Chicago/ Family & Kids
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Published on January 17, 2024
Chicago Family Displaced by Burst Pipe, Seeks New Home for Son With Rare DisorderSource: Google Street View

A Chicago family is grappling with the aftermath of a burst pipe that turned their South Side apartment into an indoor lake amidst freezing temperatures. The unfortunate series of events began Sunday night, leaving Shameka West and her three children, one of whom has a rare genetic disorder, without a home.

The situation escalated quickly as West Collins witnessed water forcefully spout from the ceiling, destroying their personal belongings and leaving them in the cold. "Yesterday his hands were purple. When the fire department arrived, he was sitting there, they had to put on this stuff, his coat, his hat, his scarf, his gloves because he had started turning colors because with this syndrome, it affects his brain, his heart, his entire body," she told WGN-TV. Her son Ayden has Williams syndrome, which includes symptoms like intellectual disabilities and heart issues, making their plight even more urgent.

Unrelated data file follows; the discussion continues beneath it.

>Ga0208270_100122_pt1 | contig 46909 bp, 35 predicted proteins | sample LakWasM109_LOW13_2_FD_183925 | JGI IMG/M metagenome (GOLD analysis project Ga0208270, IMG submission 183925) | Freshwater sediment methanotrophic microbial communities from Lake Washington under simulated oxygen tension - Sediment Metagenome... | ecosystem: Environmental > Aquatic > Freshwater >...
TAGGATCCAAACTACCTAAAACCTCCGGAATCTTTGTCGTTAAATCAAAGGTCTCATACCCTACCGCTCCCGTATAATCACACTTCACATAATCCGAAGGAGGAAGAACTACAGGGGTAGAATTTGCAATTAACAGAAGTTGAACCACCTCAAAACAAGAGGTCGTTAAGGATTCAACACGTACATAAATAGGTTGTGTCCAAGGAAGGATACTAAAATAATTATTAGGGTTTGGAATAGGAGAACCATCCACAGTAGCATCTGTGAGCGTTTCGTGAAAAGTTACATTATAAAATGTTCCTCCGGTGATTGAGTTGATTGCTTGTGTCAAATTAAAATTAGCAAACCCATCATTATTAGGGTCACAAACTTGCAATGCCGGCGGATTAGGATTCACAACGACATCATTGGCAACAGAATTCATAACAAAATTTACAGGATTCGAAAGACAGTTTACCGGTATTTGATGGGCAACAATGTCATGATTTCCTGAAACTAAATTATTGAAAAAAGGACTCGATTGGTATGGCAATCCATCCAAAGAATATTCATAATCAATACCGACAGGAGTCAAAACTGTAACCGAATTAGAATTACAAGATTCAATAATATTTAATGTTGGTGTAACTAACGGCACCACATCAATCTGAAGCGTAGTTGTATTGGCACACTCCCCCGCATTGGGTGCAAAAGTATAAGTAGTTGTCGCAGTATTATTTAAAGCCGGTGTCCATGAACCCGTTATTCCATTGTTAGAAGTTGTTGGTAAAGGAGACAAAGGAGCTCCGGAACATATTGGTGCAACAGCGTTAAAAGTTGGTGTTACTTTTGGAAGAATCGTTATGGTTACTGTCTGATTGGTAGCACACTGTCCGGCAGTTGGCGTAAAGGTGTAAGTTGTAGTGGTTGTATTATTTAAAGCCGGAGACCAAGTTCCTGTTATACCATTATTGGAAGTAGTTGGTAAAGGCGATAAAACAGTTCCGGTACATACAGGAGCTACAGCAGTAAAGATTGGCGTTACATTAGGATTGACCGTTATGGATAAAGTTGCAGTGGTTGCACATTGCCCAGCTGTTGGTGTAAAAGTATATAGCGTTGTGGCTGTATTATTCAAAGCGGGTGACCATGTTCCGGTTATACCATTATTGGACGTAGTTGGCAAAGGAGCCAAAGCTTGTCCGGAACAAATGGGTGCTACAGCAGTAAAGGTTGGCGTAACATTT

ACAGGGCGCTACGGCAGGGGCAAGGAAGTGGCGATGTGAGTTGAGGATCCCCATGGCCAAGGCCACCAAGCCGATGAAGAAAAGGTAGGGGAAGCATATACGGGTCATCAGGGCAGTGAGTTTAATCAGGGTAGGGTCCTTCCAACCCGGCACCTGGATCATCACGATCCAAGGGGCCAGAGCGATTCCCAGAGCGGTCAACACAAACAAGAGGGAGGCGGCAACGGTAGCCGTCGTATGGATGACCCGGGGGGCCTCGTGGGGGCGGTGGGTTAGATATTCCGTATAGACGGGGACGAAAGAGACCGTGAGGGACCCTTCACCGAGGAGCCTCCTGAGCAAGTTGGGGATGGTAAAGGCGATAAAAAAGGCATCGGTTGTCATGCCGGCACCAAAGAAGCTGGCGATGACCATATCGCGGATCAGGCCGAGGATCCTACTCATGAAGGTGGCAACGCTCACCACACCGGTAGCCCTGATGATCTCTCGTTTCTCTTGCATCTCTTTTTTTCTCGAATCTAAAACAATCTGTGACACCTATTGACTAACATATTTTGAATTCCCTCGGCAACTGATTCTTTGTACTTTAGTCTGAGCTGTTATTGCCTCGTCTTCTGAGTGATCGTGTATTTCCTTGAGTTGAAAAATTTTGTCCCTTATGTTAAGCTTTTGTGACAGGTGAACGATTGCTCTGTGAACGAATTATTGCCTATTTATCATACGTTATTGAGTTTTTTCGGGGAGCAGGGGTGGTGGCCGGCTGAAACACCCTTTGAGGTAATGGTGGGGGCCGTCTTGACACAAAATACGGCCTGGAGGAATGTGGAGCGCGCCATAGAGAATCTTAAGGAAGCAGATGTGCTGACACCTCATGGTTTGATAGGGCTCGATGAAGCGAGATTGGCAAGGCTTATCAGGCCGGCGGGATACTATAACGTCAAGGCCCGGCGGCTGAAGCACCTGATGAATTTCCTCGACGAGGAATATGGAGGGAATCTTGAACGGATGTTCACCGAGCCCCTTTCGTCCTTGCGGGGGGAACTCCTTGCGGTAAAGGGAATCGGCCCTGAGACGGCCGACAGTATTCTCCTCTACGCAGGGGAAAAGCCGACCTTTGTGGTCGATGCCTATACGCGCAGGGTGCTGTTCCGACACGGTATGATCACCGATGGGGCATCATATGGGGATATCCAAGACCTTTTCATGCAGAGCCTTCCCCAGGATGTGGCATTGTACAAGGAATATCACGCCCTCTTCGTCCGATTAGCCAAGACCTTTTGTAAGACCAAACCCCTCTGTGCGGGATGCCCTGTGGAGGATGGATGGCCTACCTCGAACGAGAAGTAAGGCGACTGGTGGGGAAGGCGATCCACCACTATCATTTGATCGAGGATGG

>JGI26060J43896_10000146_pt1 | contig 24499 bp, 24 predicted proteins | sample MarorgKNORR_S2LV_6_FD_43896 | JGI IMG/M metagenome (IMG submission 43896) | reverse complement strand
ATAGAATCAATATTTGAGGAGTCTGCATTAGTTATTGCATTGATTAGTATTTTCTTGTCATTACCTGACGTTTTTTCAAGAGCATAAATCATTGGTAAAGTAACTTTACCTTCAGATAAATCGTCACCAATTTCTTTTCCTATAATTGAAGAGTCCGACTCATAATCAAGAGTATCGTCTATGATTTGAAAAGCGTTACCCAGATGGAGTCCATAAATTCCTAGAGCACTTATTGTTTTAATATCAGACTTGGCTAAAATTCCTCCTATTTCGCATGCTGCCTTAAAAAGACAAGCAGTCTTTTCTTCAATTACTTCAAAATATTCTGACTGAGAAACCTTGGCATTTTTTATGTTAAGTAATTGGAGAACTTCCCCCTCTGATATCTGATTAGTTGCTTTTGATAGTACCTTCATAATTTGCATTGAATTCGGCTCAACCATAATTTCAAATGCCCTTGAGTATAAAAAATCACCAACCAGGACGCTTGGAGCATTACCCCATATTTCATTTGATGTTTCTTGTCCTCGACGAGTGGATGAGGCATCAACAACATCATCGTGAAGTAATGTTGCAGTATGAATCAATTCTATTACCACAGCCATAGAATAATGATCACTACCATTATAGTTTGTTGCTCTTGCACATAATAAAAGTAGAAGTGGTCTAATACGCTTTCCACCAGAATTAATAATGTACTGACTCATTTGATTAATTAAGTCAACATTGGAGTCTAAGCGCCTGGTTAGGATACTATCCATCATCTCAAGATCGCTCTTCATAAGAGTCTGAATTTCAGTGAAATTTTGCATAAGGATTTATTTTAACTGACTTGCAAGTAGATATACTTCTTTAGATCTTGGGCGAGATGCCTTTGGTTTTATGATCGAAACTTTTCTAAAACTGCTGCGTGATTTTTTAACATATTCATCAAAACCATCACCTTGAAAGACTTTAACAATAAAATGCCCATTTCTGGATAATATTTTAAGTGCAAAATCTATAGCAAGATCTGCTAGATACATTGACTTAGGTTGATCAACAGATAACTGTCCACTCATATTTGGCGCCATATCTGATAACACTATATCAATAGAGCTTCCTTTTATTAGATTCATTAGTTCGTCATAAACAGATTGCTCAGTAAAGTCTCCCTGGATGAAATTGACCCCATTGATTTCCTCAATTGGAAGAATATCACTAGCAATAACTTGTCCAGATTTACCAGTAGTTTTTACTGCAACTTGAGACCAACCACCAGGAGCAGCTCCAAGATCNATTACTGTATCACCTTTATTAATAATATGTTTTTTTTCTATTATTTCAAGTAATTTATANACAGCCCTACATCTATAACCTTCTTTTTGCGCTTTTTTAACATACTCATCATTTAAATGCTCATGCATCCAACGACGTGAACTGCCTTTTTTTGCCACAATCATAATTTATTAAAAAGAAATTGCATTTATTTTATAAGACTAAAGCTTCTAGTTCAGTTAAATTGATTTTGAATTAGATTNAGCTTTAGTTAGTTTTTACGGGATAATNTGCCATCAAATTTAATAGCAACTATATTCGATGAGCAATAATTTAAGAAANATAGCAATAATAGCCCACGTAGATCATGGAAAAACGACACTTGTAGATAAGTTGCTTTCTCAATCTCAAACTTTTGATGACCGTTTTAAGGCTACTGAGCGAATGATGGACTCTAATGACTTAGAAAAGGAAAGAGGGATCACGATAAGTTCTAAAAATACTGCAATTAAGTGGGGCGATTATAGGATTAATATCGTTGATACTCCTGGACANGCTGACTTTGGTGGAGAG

Despite visible damage, including brown water stains and peeling paint, the Chicago Housing Authority (CHA) stated the apartment was "fit for occupation" after quickly repairing the pipes. The only remaining repair was the ceiling, to be addressed once dry. "Our staff has visited the apartment and it is fit for occupation," a CHA spokesperson said in a statement obtained by the Chicago Tribune. However, West and her children are staying with a relative in Oak Park as they seek a more suitable long-term solution.

Amid claims from the CHA that the unit was "suitable for occupation," West's assessment starkly contrasts. "I thought, 'That can't be true, because the water was running for nine hours,'" West recounted to WGN-TV. The flooding caused extensive damage throughout the apartment, even prompting an emergency evacuation due to the risk of an electrical fire. The family is now seeking to relocate to a dwelling that can accommodate Ayden's special needs.

The plight of the West-Collins family has not gone unnoticed, sparking a surge of community support. A family member has set up a GoFundMe page to aid in their recovery, which has raised over $1,800. "There's been an outpouring of support, and I'm so grateful," West expressed to the Chicago Tribune, "But I'm also devastated. We need somewhere to live."